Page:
I have pretty horrendous posture.  Most of my day is spent sitting in my office, because I believe firmly in violating the first principle of being a pastor: “You Should Spend Time With Your People.”  I’ve seen my People, and they’re pretty busy.  They don’t want me hanging around their office, creeping out their co-workers.  They don’t want me showing up in their backyard, giving out advice on how to get rid of aphids.  My People are probably doing okay in the 9 to 5 without me.

Editor’s Note: He’s being sarcastic.  I think.

So since I spend so much time without People, I spend a lot of time at my desk.  Which means that I occasionally succumb to gravity.  Which means that at the rate I’m going, my posture will have me looking like a horseshoe in another ten years.  When I was a kid, I never said, “Hey!  I want to grow up and look just like this guy and stand out on my front porch yelling, ‘You kids stay off my lawn!'”  No, I’d prefer to have nice posture.  A straight back.  Shoulders that you could build a house of cards on.  I want to be the guy that wanders past an Army boot camp and the drill sergeant screams at his recruits, “You maggots need to be like Franks over there!  And your mama’s ugly!”

Posture is not only important when you’re sitting, it’s important when you’re serving.  Of course, I’m talking about the definition of posture that denotes an attitude rather than a vertical position.  Yesterday I was in a Big Retail Store That Shall Remain Unnamed.  When I walked up to the checkout line, the checkout lady was sitting on the checkout stand, bouncing her heels up and down against it.  When she spotted me, she slowly (almost painfully) stood up and said, “I’m just taking a little break.  I’m really not supposed to, but I don’t care.  They’d better not say anything about it, either.”  

Now, that’s what she said.  What she revealed was, “I’m making a lousy eight bucks an hour working this dead-end job.  I’ve had four customers come through my line today who complained because prices are too high…prices I have nothing to do with.  I have an overbearing manager who doesn’t care about me as much as he cares about his bottom line.  I’m going to do what it takes to get by, but that’s about it.  And if you as a customer don’t like it, then you can stop interrupting my day and go check out in lane twelve.”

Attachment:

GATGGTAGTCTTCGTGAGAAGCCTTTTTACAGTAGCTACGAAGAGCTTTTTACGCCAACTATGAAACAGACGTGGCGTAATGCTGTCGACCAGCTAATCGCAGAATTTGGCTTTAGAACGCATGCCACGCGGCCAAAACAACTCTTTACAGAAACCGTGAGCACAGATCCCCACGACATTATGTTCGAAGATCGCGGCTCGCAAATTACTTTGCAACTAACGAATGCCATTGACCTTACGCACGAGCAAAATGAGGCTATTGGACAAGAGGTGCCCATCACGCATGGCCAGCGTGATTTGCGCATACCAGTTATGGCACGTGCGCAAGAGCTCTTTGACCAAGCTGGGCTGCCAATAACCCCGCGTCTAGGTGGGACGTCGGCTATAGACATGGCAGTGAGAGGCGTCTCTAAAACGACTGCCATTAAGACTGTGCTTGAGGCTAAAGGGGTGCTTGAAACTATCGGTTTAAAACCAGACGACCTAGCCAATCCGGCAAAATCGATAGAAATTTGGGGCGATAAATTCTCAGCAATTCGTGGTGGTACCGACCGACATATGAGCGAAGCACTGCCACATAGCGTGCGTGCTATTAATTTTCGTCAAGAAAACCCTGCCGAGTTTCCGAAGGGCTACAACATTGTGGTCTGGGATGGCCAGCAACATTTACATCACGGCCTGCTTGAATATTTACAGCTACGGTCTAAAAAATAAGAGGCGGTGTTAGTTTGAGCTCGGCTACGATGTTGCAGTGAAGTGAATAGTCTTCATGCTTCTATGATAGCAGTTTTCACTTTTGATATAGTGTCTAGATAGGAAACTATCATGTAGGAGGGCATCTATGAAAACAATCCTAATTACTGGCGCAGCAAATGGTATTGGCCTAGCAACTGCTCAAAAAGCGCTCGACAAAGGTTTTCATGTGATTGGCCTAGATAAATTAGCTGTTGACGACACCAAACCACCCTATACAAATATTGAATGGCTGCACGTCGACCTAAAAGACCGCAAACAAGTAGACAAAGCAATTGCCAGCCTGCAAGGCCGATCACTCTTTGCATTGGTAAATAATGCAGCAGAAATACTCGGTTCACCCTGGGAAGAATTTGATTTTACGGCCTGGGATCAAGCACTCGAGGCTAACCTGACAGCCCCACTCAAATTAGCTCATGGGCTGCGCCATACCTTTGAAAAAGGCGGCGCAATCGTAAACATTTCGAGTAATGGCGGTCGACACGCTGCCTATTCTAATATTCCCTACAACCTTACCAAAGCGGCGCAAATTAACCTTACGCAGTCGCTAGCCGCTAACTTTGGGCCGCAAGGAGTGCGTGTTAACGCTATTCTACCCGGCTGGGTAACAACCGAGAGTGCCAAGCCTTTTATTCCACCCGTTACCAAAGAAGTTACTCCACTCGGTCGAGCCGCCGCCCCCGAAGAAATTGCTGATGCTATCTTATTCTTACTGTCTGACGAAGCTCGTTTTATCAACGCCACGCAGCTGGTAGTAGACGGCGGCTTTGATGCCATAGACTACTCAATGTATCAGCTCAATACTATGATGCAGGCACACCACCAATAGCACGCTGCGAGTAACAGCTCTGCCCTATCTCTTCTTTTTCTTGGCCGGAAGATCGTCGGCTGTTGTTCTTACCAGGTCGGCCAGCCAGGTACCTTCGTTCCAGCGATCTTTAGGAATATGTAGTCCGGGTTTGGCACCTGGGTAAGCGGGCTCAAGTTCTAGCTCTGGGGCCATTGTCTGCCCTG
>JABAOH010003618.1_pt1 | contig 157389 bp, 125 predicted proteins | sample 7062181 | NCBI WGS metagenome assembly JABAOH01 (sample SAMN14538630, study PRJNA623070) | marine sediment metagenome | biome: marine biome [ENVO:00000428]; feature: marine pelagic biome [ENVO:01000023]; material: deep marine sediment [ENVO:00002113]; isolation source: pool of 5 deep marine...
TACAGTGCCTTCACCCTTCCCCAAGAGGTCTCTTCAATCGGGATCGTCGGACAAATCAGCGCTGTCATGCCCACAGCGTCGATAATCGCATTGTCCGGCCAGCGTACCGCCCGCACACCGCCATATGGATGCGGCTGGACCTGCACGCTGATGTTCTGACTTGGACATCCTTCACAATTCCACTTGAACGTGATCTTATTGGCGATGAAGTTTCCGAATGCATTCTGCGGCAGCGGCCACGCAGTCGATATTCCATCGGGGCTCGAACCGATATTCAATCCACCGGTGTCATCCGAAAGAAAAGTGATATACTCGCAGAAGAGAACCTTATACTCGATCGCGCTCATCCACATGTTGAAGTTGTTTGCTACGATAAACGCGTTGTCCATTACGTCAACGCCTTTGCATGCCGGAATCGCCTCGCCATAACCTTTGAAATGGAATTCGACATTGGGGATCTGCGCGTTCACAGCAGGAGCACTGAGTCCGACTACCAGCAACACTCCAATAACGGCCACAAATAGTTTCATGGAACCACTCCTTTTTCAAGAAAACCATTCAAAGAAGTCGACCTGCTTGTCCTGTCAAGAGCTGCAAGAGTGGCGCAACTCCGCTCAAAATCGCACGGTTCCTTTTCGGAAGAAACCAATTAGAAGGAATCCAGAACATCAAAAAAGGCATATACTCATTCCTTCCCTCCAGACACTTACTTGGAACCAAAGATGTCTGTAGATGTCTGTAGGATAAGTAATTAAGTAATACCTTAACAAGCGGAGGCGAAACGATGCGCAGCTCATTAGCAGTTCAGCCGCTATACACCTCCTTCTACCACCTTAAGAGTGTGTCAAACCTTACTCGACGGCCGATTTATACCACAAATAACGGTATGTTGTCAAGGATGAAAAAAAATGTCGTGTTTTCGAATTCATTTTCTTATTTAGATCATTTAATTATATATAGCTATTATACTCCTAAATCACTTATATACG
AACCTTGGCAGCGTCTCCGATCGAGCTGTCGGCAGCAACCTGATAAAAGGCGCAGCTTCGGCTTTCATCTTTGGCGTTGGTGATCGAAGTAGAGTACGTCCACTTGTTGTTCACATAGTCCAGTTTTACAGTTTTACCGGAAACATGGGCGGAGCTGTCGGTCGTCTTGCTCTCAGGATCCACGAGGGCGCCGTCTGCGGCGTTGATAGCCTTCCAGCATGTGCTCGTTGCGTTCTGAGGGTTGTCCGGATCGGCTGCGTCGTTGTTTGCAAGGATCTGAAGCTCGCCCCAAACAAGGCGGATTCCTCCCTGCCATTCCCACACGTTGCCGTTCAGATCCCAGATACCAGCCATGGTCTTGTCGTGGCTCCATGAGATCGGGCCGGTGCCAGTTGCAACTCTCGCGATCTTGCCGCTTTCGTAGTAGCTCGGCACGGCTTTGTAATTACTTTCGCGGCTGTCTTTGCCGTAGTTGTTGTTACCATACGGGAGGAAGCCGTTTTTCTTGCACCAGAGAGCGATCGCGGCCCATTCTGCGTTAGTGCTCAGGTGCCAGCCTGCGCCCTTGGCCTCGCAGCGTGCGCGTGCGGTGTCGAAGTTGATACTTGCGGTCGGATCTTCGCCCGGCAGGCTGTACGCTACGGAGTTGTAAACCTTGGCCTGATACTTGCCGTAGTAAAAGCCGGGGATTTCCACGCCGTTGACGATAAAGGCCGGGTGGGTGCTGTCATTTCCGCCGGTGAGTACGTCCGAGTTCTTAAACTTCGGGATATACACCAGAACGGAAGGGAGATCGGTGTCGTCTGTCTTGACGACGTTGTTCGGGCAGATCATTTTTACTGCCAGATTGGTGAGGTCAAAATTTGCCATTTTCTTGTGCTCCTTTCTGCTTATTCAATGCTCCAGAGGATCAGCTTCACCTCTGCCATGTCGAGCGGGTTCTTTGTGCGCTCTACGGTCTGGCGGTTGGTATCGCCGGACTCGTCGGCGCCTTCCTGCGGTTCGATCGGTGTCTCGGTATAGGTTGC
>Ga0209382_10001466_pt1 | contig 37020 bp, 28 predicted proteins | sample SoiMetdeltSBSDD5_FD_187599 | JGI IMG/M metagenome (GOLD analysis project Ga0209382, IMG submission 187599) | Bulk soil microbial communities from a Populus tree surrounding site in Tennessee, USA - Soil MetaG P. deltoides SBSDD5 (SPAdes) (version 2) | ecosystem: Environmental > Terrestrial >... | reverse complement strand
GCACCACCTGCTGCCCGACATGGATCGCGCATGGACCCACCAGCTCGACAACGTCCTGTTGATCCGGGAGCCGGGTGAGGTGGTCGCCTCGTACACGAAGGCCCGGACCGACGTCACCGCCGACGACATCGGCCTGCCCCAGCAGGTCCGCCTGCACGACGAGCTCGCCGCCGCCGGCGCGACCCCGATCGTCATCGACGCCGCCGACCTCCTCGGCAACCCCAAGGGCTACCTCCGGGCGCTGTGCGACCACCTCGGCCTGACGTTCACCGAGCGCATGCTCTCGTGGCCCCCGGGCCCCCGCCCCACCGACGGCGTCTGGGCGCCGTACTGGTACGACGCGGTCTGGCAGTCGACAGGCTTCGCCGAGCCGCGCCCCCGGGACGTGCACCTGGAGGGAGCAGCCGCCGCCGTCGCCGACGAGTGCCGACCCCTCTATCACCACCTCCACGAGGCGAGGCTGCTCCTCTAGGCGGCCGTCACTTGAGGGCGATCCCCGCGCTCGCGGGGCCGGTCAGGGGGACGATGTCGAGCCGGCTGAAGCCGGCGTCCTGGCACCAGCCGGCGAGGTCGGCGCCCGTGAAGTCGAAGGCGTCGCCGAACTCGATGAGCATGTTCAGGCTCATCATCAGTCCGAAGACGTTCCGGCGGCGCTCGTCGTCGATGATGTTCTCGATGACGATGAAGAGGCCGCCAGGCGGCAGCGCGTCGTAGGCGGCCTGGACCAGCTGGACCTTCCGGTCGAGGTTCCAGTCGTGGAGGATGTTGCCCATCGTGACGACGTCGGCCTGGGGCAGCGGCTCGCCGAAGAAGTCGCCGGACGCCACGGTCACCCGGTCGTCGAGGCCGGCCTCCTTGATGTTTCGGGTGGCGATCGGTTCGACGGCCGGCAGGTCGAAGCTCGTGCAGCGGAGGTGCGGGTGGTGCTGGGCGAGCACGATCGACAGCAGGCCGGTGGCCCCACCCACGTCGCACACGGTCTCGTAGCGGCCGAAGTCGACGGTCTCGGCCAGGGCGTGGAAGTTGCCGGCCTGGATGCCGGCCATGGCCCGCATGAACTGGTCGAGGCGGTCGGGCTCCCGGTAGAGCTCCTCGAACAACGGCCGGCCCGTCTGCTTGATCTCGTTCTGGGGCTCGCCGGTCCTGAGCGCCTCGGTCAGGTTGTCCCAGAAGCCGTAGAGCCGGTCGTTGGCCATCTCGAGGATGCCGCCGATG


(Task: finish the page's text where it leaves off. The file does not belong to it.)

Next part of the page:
If you are in the business of serving people, what does your posture reveal about you?  It will affect your business if you’re in retail, but it could affect eternity if you’re in ministry… 

  • If you serve children, do parents see you offhandedly corralling kids into your classroom, or do you kneel down on their level to greet them?
  • If you serve first-time guests, do they represent a delight (“I get to interact with them!”) or a drudgery (“I have to interact with them.”)?
  • If you serve the congregation by leading worship, does your face reveal heaven, or (as Charles Spurgeon said) does it reveal hell?
  • If you serve lost and unchurched people, does your attitude towards them draw them to Jesus, or push them away from them?

I understand that keeping a positive posture isn’t always easy.  There are days that the guests that you seek to serve will complain.  Or gripe.  Or whine.  In turn, you will be tempted to ignore.  Or join the complaining.  Or reach for a baseball bat and practice your swing.

The bottom line is that our position must dictate our posture.  If you serve people, you have to choose to submit to God rather than succumb to the gravitational pull on your posture.  The Kingdom dictates it.  The spirit of hospitality demands it.  And eternity could depend on it.

So this Sunday, pull back those shoulders.  Your posture reveals more than you may know.